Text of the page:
Harvest-Honey

Is it Okay to Harvest Honey?

With bee endangerment being a very a hot topic right now, many people are of the opinion that harvesting honey is a bad thing to do. Vegans in particular refuse to eat honey as they do not eat any animal byproducts for ethical reasons. So, does that mean that those of us who do enjoy a bit of the sweet stuff are putting the lives of bees at risk?

Should We Stop Eating Honey?

According to many vegans, eating honey is exploitation of bees. They think that humans who harvest honey made by the bees are taking their vital energy source and that this is harmful to bees and could result in their deaths. However, responsible beekeepers will tell you otherwise.

It is important to remember that bees make honey to feed the colony. They will naturally produce more than they need to ensure their survival and are not actually making it for the benefit of humans. But taking surplus honey is not immoral, provided beekeepers leave enough within the hive for the bees to eat over the winter months when they are unable to forage and make more.

What Does Responsible Beekeeping Look Like?

Most people who keep bees do so because they have a genuine interest in them and want to help ensure their survival. For them it is a hobby and one that they make little to no profit from. Yes, they may be able to sell some excess honey, but the time and effort they put in to harvesting and bottling that honey means they are unlikely to make much money at all, particularly if they only have one or two hives.

Those with little experience or knowledge of beekeeping often presume that bees are hurt or killed when honey is harvested, but responsible beekeepers make sure that there are no bees on the honeycomb when they take the honey. They might simply shake the frames lightly to remove any bees or use a soft brush designed to gently nudge them off the frame and back into the hive.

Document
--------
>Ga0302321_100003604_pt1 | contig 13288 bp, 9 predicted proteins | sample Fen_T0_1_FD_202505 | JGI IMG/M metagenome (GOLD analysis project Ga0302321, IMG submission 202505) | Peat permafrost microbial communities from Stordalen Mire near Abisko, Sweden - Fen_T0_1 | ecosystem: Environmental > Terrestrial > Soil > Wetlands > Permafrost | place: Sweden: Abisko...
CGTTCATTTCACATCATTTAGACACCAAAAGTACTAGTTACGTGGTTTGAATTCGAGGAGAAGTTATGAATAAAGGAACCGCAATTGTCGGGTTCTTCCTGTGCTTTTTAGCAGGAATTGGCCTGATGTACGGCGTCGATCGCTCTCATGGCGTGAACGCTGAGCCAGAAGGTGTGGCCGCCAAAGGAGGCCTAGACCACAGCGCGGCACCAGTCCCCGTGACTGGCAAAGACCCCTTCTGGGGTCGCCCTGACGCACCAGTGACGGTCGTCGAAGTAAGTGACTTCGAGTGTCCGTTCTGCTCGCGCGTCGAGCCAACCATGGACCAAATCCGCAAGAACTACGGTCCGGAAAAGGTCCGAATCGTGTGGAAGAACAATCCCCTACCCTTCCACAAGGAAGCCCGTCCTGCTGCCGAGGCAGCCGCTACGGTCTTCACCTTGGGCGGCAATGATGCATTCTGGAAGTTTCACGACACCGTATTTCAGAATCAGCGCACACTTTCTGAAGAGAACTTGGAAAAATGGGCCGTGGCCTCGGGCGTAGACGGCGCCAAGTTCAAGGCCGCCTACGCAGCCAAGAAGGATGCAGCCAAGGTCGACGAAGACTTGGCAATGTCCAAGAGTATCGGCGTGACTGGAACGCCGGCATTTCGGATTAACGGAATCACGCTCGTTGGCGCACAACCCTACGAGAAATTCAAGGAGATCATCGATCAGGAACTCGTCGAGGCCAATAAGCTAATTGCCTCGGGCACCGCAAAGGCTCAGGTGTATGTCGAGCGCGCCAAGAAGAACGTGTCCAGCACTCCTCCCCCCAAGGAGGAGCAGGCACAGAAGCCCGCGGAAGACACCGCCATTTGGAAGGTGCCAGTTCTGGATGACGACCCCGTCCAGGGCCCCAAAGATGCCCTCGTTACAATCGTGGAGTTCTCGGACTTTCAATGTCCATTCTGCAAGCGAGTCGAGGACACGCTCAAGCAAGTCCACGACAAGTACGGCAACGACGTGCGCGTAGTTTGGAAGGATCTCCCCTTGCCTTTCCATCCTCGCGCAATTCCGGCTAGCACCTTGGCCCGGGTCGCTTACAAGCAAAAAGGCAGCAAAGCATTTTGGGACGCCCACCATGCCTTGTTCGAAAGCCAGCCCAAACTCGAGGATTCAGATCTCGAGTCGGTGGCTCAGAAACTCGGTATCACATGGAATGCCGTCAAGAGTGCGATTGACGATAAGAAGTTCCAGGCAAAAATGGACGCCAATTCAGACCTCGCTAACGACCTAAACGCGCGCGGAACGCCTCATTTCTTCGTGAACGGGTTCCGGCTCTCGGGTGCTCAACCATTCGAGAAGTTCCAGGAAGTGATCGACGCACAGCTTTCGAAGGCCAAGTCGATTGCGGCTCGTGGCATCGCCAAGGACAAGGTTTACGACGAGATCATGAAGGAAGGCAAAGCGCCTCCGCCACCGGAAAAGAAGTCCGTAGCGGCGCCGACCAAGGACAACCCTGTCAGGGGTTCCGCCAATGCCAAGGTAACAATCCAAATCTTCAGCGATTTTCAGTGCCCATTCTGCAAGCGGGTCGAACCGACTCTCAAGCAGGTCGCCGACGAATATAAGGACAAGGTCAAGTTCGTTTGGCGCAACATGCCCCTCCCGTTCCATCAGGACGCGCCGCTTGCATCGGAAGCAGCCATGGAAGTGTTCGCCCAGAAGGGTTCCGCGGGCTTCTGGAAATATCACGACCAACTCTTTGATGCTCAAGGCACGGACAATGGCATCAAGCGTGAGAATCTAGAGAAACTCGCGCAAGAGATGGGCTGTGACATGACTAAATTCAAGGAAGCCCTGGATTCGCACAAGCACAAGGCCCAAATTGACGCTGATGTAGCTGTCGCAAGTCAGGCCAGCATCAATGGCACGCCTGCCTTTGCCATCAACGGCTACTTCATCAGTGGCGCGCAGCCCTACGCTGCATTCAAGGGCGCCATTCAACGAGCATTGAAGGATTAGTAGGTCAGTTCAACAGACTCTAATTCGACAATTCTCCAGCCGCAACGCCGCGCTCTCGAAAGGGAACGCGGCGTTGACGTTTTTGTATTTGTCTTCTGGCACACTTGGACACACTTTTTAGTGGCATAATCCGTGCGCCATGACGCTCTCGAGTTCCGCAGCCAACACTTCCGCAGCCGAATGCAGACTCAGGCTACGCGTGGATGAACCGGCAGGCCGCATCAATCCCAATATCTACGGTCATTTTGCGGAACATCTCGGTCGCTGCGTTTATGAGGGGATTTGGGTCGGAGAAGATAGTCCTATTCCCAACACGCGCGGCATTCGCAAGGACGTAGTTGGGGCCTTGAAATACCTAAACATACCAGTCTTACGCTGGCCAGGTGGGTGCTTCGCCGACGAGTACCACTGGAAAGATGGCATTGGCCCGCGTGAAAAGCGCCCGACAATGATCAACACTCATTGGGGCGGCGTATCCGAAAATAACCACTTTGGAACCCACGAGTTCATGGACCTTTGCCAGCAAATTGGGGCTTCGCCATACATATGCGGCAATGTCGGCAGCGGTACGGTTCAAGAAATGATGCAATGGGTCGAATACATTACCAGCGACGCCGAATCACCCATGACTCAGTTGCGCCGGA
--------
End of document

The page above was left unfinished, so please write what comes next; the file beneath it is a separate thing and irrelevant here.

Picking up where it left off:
Some beekeepers will invest in more expensive methods of safely removing the bees, particularly if they have quite a few hives and want a less time-consuming way of harvesting honey. Special bee blowers, fume boards, or escape boards can be effective ways to remove all bees from frames so that honey can be harvested.

Does Responsible Beekeeping Help Bee Survival?

Although beekeeping does nothing for the survival of wild bees, it is vital to the survival of the honeybee. Those who practice responsible beekeeping are helping to ensure these insects continue to pollinate crops, which are essential for local food production.

However, with more and more people becoming interested in beekeeping, there is a worry that this could affect wild bee populations. The more domesticated honeybees there are in one area, the greater the impact will be for wild bees because they will all be competing for the same food source. Furthermore, honeybees are less effective at pollinating than wild bees are. This is because of how efficient wild bees are when it comes to collecting pollen and taking it back to their hive.

Should You Buy Honey?

Buying honey from local beekeepers and keeping it as a treat rather than an everyday item is recommended by the good folk at bee jewelry maker Project Honey Bees, who donates proceeds to help with bee conservation. Avoid buying commercially produced honey as there is no way to tell if bees were harmed during harvesting. Additionally, mass-produced honey does not contain the beneficial nutrients that local honey does, due to it being highly processed.

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